A ureterocele involves the kidney, ureter, and bladder. A normal ureter is one that transports urine from the kidney to the bladder. When a child has a ureterocele, the portion of the ureter closest to the bladder becomes enlarged because the ureter opening is very tiny and obstructs urine outflow. As the urine flow is obstructed, urine backs up in the ureter tube.
Children who have a ureterocele may also have an ureteral duplication. This means that they will have two ureters for one kidney that drain independently into the bladder. The ureter with the ureterocele generally drains the top half of the kidney while the duplicate may drain the lower half. The ureter with the ureterocele may enter the bladder lower than the duplicate ureter, which may cause a backflow of urine into the higher ureter.
Ureterocele and ureteral duplication is much more common in girls than in boys. In girls, the ureterocele will nearly always involve both kidneys, whereas in boys often only one kidney is involved.
The cause of ureterocele and ureteral duplication is unknown; however, some cases have been reported in siblings, suggesting a genetic component.
If a ureterocele is not detected on a prenatal ultrasound, it may not be detected until the child has recurrent urinary tract infections. If your child has a history of frequent urinary tract infections, your child's physician may order the following diagnostic procedures:
Treatment for ureterocele is very complex, individualized, and varies from child to child. Specific treatment for ureterocele or ureter duplication will be determined by your child's physician based on:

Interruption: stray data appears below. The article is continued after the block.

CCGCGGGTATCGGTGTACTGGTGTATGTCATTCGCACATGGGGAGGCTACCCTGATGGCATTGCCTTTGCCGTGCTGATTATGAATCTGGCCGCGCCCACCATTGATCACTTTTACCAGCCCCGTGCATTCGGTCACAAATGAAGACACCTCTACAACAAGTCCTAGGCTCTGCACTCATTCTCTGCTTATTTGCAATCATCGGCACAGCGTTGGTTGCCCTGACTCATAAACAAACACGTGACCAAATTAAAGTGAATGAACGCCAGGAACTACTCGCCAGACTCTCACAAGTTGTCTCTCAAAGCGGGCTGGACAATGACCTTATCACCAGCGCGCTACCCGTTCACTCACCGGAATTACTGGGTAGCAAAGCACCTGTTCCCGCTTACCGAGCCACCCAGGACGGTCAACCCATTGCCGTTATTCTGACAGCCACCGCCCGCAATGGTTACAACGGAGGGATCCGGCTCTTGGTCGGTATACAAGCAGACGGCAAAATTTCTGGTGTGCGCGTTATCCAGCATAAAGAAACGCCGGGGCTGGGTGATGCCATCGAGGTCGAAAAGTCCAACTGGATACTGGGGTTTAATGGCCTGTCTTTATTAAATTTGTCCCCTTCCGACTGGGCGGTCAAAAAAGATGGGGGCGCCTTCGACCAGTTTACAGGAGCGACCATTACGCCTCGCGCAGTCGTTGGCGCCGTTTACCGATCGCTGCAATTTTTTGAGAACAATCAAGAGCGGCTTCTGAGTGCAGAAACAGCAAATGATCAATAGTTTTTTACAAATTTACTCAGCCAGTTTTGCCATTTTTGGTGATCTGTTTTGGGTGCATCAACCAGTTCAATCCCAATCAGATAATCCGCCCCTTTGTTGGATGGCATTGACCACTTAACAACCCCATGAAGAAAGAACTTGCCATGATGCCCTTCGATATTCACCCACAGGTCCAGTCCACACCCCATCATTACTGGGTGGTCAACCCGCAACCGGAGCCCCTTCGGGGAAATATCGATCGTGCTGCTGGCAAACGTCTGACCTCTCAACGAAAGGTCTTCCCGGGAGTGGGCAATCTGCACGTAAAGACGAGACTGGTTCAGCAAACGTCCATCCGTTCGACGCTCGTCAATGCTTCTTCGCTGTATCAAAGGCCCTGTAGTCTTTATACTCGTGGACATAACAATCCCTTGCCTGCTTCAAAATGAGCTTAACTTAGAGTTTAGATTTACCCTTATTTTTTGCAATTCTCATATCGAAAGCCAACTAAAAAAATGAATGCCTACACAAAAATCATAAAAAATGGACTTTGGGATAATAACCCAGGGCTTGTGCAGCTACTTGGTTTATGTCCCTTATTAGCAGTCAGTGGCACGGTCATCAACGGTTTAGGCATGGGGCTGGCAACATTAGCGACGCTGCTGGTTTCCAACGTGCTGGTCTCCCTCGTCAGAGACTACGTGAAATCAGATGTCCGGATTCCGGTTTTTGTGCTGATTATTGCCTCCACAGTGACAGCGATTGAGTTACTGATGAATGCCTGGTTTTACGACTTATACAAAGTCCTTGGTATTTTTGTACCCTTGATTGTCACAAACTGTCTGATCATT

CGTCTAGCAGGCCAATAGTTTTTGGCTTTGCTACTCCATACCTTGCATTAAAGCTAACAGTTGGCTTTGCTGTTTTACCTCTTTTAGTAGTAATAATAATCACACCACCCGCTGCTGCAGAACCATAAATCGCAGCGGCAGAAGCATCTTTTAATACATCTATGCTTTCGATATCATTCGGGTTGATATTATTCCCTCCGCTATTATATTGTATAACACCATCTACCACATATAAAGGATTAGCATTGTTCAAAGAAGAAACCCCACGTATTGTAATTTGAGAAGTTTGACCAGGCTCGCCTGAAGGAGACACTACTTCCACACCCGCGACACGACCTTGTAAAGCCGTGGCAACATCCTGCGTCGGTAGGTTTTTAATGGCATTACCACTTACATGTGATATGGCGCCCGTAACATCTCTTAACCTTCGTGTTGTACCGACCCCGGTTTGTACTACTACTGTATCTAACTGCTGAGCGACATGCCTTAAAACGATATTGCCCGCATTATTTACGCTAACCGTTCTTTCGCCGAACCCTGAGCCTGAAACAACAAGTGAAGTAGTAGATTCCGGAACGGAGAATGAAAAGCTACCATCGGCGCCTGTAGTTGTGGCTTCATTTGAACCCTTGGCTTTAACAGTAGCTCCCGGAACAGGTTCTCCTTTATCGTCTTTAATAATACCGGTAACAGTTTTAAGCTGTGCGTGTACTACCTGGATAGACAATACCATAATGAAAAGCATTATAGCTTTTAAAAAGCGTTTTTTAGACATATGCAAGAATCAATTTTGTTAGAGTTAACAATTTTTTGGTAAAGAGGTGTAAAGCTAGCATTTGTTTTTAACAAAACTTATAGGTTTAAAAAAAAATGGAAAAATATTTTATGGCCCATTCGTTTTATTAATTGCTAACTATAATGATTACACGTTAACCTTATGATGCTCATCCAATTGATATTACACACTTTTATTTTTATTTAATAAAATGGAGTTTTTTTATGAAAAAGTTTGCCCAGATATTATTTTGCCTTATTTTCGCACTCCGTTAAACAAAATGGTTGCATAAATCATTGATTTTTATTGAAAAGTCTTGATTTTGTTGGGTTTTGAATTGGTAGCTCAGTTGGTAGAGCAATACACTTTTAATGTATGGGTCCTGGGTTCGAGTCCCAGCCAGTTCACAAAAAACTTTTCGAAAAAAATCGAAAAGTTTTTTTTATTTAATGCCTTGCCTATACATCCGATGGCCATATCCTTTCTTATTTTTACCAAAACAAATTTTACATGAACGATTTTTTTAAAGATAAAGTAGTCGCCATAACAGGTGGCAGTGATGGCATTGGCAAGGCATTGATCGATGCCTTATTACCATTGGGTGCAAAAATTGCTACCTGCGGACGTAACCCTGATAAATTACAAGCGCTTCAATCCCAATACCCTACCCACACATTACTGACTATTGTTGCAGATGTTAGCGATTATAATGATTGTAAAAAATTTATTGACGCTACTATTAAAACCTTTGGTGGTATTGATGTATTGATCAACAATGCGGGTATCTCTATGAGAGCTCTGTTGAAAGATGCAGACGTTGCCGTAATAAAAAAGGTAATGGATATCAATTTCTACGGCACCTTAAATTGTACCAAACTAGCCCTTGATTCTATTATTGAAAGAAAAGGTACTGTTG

If your child is ill from an urinary tract infection, intravenous fluids and antibiotics may be administered. Once the urinary tract infection is resolved, the ureterocele will be addressed.
Treatment of the ureterocele often depends on the size of the constriction and the function of the kidney that the ureter is draining. If the area of the ureter has a great deal of urine accumulation, it may need to be surgically drained. Larger ureteroceles that may cause a great deal of reflux (or backflow) into the ureter may need to be removed. If there is a duplicate ureter, the twin may be left intact.
In some children, the kidney of the affected side may be damaged and part of it may need to be removed.
Your child may be referred to a urologist (a physician who specializes in disorders and care of the urinary tract and the male genital tract). A small ureterocele may not require medical intervention if the kidney is functioning without difficulty.
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